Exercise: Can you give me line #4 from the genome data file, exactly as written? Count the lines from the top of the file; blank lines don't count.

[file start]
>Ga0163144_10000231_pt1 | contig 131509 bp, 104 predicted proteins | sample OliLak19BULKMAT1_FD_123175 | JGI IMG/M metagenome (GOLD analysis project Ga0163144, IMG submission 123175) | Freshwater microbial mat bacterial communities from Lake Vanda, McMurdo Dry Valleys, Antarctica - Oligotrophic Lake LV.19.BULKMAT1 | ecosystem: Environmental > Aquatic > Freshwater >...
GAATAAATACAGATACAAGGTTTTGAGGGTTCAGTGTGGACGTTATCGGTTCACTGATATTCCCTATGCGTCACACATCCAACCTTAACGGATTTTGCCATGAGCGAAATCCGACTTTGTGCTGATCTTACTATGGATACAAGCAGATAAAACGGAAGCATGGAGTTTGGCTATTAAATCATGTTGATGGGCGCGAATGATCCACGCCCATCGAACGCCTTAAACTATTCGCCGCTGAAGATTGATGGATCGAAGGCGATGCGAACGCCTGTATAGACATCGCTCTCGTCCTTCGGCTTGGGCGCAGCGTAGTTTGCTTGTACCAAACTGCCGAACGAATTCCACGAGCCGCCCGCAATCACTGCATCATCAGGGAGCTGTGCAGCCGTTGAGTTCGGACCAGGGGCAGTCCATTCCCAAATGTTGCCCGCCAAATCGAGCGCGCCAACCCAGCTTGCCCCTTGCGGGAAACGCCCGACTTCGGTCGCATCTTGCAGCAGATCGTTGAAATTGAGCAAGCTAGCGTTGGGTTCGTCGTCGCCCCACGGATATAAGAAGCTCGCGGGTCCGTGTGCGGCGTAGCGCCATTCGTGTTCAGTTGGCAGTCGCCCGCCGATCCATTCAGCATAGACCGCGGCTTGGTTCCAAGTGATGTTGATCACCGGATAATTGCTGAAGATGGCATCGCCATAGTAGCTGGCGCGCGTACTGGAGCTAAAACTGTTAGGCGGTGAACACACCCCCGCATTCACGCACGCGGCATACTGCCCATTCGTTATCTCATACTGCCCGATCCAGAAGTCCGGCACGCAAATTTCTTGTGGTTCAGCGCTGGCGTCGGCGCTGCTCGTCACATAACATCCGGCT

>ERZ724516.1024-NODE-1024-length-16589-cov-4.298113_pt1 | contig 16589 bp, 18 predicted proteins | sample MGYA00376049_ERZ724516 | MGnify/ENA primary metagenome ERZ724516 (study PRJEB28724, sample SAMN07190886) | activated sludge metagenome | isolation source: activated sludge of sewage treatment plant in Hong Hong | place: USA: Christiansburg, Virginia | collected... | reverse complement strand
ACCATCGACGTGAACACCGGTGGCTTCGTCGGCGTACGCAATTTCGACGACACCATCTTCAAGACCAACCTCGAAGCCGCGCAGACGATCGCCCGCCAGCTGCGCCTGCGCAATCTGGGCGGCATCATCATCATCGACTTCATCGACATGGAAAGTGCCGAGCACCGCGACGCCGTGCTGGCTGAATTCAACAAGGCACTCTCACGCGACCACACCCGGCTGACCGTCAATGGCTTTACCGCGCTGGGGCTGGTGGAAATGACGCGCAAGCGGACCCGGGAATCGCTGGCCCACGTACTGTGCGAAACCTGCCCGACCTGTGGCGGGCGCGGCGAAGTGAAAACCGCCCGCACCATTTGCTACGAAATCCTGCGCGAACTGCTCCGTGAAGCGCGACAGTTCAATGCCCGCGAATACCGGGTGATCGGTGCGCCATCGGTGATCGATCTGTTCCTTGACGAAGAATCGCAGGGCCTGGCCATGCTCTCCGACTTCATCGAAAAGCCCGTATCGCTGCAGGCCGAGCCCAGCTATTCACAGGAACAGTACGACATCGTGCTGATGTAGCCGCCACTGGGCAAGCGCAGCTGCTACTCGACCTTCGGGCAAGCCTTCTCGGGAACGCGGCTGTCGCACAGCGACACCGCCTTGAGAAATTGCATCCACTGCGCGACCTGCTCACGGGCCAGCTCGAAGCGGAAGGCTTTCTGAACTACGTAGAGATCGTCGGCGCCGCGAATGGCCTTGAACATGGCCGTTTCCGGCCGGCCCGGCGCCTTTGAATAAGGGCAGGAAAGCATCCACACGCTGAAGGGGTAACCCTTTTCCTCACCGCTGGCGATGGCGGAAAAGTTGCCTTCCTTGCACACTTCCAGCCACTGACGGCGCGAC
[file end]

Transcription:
ACCATCGACGTGAACACCGGTGGCTTCGTCGGCGTACGCAATTTCGACGACACCATCTTCAAGACCAACCTCGAAGCCGCGCAGACGATCGCCCGCCAGCTGCGCCTGCGCAATCTGGGCGGCATCATCATCATCGACTTCATCGACATGGAAAGTGCCGAGCACCGCGACGCCGTGCTGGCTGAATTCAACAAGGCACTCTCACGCGACCACACCCGGCTGACCGTCAATGGCTTTACCGCGCTGGGGCTGGTGGAAATGACGCGCAAGCGGACCCGGGAATCGCTGGCCCACGTACTGTGCGAAACCTGCCCGACCTGTGGCGGGCGCGGCGAAGTGAAAACCGCCCGCACCATTTGCTACGAAATCCTGCGCGAACTGCTCCGTGAAGCGCGACAGTTCAATGCCCGCGAATACCGGGTGATCGGTGCGCCATCGGTGATCGATCTGTTCCTTGACGAAGAATCGCAGGGCCTGGCCATGCTCTCCGACTTCATCGAAAAGCCCGTATCGCTGCAGGCCGAGCCCAGCTATTCACAGGAACAGTACGACATCGTGCTGATGTAGCCGCCACTGGGCAAGCGCAGCTGCTACTCGACCTTCGGGCAAGCCTTCTCGGGAACGCGGCTGTCGCACAGCGACACCGCCTTGAGAAATTGCATCCACTGCGCGACCTGCTCACGGGCCAGCTCGAAGCGGAAGGCTTTCTGAACTACGTAGAGATCGTCGGCGCCGCGAATGGCCTTGAACATGGCCGTTTCCGGCCGGCCCGGCGCCTTTGAATAAGGGCAGGAAAGCATCCACACGCTGAAGGGGTAACCCTTTTCCTCACCGCTGGCGATGGCGGAAAAGTTGCCTTCCTTGCACACTTCCAGCCACTGACGGCGCGAC